There has been growing disquiet among the resident multinational community that in recent years a significant number of foreigners have appeared in the media, apparently willingly, to discuss the good things about Korean life, while carefully avoiding saying anything bad.
"We've all found ourselves in a position where we've been questioned by Koreans and given them the answer they want to hear", admitted a senior member of AFIK, 36 year-old Smith, "it's simply a matter of survival. However, recently it's been suggested from the frequency certain foreigners are appearing in the media espousing the advantages of Korean culture, that they may be doing so willingly rather than through coercion."
But Smith doesn't want to point fingers prematurely. "When Korea is liberated we want to sit down with the post-liberation Government and look carefully at who has done what, and who has said what, on a case by case basis. There may be trials, but unlike the current prosecutions of foreigners, these will be done strictly with regard to Rule of Law."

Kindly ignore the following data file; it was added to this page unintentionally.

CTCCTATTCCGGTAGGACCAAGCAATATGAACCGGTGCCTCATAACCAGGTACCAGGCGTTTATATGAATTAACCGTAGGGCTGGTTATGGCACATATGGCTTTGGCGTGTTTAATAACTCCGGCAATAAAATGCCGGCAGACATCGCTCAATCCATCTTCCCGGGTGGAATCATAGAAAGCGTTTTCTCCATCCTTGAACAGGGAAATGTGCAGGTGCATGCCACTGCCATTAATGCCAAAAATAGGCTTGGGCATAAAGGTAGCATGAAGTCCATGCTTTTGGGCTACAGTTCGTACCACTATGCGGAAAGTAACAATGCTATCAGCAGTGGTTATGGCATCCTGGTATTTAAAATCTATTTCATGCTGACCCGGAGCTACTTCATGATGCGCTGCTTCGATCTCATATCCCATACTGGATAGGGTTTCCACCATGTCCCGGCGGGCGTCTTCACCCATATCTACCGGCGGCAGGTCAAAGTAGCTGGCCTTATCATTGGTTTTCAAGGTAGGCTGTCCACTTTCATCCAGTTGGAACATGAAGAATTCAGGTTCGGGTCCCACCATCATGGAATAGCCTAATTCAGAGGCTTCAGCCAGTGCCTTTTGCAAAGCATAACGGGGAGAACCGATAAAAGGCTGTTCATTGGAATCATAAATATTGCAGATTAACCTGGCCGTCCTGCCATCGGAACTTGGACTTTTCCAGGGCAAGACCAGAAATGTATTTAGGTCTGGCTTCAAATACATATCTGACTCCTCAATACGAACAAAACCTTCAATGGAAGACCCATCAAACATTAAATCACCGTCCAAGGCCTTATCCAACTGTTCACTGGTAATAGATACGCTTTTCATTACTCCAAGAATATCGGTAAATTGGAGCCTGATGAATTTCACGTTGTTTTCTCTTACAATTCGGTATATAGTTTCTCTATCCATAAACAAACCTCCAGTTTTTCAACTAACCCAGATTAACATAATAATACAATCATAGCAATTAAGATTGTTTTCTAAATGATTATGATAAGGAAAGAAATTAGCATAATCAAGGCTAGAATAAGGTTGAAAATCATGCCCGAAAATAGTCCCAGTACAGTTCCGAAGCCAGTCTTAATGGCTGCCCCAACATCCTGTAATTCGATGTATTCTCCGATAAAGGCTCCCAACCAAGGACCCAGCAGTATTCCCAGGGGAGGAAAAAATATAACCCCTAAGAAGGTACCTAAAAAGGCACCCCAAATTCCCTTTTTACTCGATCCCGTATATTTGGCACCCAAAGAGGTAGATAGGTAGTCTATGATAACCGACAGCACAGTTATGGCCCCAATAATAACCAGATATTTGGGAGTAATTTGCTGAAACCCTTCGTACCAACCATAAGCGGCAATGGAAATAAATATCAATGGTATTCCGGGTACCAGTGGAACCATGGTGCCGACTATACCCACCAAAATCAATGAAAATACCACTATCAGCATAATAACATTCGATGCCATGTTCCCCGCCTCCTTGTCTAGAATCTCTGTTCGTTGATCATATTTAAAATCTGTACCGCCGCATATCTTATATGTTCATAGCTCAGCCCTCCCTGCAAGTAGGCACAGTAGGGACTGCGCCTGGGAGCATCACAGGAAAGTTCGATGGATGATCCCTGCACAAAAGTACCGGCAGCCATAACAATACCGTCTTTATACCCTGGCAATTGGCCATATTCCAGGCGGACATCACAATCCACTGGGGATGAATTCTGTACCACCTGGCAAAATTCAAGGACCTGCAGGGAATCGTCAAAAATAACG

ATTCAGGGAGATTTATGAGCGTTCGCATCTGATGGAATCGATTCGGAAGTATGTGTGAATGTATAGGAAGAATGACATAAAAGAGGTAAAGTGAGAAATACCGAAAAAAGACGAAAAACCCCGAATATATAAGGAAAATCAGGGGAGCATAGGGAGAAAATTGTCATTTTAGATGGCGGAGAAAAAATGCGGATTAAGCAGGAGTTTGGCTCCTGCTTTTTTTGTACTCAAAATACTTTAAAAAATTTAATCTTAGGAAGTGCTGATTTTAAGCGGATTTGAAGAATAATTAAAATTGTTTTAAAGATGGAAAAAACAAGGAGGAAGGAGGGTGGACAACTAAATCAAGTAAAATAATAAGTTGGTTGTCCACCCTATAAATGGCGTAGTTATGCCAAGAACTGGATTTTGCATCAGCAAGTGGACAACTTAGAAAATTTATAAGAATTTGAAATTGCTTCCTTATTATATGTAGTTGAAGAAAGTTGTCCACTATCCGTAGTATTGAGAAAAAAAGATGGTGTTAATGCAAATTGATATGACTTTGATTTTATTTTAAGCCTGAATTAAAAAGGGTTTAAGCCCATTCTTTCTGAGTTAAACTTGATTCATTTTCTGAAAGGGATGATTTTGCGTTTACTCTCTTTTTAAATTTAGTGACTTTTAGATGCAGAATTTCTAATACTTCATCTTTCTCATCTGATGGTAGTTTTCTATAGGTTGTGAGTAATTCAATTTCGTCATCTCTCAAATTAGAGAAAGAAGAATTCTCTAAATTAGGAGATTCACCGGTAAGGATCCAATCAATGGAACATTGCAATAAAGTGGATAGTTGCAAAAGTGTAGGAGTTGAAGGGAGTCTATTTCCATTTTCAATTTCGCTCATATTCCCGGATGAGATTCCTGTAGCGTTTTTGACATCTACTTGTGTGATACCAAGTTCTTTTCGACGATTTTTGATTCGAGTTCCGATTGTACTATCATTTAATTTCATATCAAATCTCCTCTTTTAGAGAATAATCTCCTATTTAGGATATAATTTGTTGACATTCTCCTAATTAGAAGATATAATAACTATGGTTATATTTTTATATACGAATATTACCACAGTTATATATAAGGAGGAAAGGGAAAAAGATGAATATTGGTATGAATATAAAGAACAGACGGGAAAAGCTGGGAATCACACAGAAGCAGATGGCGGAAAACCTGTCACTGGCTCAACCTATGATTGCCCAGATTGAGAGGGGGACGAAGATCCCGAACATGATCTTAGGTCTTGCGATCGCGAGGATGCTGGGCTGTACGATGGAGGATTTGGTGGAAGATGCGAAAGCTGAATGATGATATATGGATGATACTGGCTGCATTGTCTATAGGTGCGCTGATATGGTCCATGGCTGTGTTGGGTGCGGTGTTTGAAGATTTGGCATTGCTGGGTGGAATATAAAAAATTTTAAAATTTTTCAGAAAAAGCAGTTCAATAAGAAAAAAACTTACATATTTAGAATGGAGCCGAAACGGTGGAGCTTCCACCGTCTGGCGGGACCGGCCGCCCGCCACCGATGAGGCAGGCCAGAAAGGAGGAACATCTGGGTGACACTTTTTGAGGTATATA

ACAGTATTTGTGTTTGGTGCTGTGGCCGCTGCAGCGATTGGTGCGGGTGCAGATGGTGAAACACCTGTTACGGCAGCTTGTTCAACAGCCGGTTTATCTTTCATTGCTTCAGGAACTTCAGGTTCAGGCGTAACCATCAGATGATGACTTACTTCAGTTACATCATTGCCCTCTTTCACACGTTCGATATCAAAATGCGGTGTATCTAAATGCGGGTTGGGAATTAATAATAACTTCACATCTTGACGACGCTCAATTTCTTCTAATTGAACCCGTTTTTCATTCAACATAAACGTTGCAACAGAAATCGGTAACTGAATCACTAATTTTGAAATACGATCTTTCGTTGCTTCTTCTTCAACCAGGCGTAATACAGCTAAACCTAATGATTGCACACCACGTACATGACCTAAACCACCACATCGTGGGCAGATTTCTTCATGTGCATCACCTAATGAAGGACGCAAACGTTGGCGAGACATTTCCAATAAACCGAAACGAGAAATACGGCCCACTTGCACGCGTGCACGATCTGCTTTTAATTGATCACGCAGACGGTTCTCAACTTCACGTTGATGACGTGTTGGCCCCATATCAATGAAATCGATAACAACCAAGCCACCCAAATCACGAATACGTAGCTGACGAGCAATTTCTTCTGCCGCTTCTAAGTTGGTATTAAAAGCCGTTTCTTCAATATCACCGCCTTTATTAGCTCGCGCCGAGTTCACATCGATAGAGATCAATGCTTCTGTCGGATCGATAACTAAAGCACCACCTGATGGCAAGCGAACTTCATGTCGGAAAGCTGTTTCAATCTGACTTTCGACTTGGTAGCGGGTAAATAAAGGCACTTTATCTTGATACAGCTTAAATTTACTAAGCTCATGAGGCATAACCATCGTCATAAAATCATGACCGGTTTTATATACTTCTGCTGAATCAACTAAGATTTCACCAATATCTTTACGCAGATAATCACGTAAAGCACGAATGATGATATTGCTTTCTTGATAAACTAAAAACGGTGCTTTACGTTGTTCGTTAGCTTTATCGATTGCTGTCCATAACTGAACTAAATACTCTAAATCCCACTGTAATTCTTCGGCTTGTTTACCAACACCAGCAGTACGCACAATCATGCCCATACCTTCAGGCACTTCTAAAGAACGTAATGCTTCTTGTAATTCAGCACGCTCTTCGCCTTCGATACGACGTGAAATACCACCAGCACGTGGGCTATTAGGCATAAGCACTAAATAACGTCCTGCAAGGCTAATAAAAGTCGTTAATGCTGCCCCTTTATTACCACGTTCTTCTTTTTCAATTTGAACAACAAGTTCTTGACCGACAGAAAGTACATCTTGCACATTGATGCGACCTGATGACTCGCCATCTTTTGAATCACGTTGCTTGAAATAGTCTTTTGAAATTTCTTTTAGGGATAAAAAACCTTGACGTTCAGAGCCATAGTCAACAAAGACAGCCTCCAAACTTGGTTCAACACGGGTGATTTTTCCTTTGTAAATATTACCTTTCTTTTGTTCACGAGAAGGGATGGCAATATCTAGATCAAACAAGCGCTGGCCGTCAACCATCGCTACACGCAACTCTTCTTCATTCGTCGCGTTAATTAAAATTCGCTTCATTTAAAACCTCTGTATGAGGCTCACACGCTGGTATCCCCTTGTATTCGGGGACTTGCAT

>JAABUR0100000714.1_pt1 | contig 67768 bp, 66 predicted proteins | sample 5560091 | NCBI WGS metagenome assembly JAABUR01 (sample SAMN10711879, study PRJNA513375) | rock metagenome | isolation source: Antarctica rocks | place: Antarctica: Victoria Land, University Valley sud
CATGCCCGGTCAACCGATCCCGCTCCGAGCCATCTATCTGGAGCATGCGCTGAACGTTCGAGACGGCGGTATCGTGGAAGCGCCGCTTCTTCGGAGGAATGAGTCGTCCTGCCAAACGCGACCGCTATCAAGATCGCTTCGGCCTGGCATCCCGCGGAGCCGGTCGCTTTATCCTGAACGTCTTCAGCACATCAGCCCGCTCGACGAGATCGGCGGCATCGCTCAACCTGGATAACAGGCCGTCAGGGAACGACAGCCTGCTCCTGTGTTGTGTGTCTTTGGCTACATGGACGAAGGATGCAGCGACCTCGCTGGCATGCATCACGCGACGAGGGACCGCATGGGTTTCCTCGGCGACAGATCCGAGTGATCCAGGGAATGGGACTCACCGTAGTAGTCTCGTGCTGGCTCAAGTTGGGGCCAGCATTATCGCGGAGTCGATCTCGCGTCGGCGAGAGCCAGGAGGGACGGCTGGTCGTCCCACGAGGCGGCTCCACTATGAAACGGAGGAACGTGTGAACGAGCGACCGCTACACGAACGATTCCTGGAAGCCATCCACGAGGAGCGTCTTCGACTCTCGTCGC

However, former head of the Seoul International University psychology faculty, 62-year-old Kim, speaking from the United States yesterday, urged foreigners in Korea to be cautious. He believes that many foreigners have succumbed to Stockholm Syndrome, a psychological phenomenon where hostages express adulation for their captors. "They may need counseling and in some cases, deprogramming." said the former professor. "Under the severe stress of the consequences of upsetting anyone locally they can probably no longer tell right from wrong."
Smith promised to be sympathetic to those foreigners accused of collaborating post-liberation, but said that a line had to be drawn somewhere. "The less resistant they become the harder it makes it for the rest of us." AFIK is already rumored to have already identified 30 ringleaders in the so-called 'Vichy Foreigner' movement.
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